Graduate students in the Program for Ancient Philosophy belong to both Philosophy and Classical Studies, pursuing a PhD in the one they were originally admitted to and an MA in the other.

In addition, there are also students affiliated with the Program whose research centrally involves ancient philosophy and who are actively involved in our reading groups and colloquia, but who are just pursuing a PhD in one of the departments.

Justin Barney First year
Classical Studies PhD, Philosophy MA


  • Epicureanism
  • Presocratic philosophy
  • Ancient theories of perception
  • Poetry & philosophy

I am from Seattle, WA and received a B.A. in Classics and an M.A. in Comparative Studies from Brigham Young University. My most recent work has focused on Philodemus’ theory of perception, as set forth in the Herculaneum papyri (PHerc. 19/698). I am also interested in pre-Socratic cosmology, the origins of Greek philosophy, and the tension between traditional poets and philosophers. When I can, I like to read papyri and old manuscripts.

Tyler Mayo Third year
Classical Studies PhD, Philosophy MA


  • Pre-Socratic philosophy
  • Aristotle
  • Ancient historians of philosophy/doxography

I hail from Vermont and earned my B.A. at the University of Vermont. I am especially interested in the so-called Pre-Socratic philosophers and the various interpretive problems surrounding them. My interest in Aristotle, and especially Aristotle as historian of philosophy, originally stems from my interest in early Greek philosophy.

David Morphew Fourth year
Classical Studies PhD, Philosophy MA


  • Philosophy of mind in the ancient world
  • Philosophy and rhetoric
  • Late antique / early Christian reception

I am particularly interested in theories of desire and motivation and how that plays out in terms of the practical and theoretical life. I have found loose leaf teas and coffee to be great aids in my research on this topic. I also enjoy hiking outdoors while engaging in intellectual discussions.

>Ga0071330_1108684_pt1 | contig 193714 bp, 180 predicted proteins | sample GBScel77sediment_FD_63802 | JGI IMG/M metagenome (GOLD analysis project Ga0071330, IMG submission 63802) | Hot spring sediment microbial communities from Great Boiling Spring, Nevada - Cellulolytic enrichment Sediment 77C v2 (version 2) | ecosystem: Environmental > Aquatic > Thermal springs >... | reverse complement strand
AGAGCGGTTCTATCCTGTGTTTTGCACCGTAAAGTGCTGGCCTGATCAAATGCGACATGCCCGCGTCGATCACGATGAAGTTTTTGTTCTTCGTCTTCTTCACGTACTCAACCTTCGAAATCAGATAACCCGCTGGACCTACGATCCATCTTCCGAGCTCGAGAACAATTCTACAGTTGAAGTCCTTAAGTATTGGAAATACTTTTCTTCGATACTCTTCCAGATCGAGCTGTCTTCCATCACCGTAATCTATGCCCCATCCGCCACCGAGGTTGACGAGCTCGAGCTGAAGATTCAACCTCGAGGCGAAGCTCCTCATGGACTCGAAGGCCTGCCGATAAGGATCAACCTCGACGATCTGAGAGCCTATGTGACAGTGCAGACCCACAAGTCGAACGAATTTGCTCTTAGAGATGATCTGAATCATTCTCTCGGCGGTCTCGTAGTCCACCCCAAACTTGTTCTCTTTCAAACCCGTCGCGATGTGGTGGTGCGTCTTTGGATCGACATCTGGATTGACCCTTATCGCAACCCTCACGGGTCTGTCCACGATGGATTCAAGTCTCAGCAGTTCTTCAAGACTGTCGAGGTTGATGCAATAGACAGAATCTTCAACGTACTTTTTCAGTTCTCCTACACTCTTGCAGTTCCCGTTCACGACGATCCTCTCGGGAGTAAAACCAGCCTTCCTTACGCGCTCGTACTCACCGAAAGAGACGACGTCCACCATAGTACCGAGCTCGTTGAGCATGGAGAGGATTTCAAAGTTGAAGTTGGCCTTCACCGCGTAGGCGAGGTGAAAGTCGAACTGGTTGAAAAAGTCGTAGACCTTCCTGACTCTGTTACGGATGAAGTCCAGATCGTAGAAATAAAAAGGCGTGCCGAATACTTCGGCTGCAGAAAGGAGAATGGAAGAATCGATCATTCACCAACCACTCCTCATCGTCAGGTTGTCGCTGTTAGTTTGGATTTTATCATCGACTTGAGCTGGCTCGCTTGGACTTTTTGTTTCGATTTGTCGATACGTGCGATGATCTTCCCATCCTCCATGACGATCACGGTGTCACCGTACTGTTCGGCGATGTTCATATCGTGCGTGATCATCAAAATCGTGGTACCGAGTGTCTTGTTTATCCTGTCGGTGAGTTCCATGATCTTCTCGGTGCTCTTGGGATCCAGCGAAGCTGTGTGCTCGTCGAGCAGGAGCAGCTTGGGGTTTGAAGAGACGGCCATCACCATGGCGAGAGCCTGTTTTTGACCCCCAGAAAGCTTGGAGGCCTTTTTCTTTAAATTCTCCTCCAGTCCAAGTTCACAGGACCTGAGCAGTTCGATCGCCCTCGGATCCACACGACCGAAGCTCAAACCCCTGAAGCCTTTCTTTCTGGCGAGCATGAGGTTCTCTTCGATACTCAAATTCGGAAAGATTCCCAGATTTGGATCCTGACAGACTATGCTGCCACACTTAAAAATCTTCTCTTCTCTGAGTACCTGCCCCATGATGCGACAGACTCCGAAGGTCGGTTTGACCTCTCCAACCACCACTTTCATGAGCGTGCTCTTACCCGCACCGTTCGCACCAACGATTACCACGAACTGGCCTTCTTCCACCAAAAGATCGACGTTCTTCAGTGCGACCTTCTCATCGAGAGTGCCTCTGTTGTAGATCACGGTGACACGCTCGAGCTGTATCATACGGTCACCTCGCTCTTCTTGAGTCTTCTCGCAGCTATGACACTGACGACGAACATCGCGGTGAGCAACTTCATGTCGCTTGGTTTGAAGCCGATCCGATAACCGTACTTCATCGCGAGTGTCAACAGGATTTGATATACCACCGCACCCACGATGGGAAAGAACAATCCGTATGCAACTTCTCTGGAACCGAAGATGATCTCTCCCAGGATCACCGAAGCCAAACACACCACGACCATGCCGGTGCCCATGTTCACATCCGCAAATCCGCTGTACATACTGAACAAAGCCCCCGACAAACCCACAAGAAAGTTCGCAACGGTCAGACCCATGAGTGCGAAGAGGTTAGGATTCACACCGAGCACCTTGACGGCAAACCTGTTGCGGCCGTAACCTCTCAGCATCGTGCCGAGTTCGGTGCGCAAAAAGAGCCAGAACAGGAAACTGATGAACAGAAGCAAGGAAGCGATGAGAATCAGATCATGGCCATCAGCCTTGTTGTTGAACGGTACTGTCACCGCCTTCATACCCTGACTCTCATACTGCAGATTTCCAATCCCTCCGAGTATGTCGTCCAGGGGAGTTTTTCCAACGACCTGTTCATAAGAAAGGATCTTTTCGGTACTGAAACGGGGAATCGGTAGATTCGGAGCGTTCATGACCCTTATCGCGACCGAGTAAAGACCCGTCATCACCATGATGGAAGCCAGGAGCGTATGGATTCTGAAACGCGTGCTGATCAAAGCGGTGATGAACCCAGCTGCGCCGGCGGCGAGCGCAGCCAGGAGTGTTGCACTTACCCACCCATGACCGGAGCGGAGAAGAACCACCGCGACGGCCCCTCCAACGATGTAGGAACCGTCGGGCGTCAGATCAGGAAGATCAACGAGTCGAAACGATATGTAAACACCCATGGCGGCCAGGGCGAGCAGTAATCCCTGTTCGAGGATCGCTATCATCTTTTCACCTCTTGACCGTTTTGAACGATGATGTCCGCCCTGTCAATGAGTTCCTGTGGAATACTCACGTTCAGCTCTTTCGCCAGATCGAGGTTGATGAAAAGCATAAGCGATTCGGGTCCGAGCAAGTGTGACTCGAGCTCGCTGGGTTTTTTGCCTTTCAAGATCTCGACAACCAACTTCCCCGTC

Nicholas Rupert Sixth year
Classical Studies PhD, Philosophy MA


  • Plato
  • Literature and philosophy
  • Roman Stoicism

I joined the Department of Classical Studies in 2009 after completing degrees in English, classics, and philosophy at the University of Washington. My dissertation primarily treats Flavian Latin poetry, but it also engages Seneca, Epicureanism, and Stoicism. Under the direction of Professor Ahbel-Rappe, I’ve completed a preliminary examination on the development of thought experiments in Plato.

Umer Shaikh Fourth year
Philosophy PhD, Greek MA


  • Aristotle’s metaphysics and philosophy of science
  • Plato’s middle dialogues
  • Ancient logic and mathematics

My primary interests are in Aristotelian metaphysics and philosophy of science; at the moment I am thinking about the relationships between scientific explanation and the classic concepts in Aristotelian metaphysics (substance, essence, form, matter, potentiality, actuality, etc.). Secondary interests are ancient metaphysics more generally and the development of logic and mathematics, including ancient philosophical reflection on them.

I believe that interaction between history of philosophy and contemporary philosophy is very fruitful for both fields; as such I hope to do theoretically sophisticated historical work and try to maintain some competence in the contemporary analogues of the historical areas I have listed.

Van Tu Second year
Philosophy PhD, Greek MA


  • Ancient Moral Psychology
  • Aristotelian Metaphysics and Natural Philosophy
  • Aristotelian Virtue Ethics

I am interested in all aspects of ancient Greek philosophy, but the two areas that I tend to gravitate towards are moral psychology and natural philosophy. My research on ancient moral psychology focuses primarily on Plato’s theory of motivation, especially his view on the possibility of akrasia. I also maintain an interest in Aristotle’s as well as the Stoics’ theories and positions on the issue. My interest in Aristotle’s natural philosophy has to do with his account of causation with a special emphasis on the role that explanation and teleology play in his science of nature. My research on this topic thus far is concerned with distinguishing true causes from accidental ones by appealing to the notion of scientific explanation. Finally, I maintain a general interest in Aristotelian virtue ethics, mainly on the concept of a prohairesis in Aristotle’s theory of decision.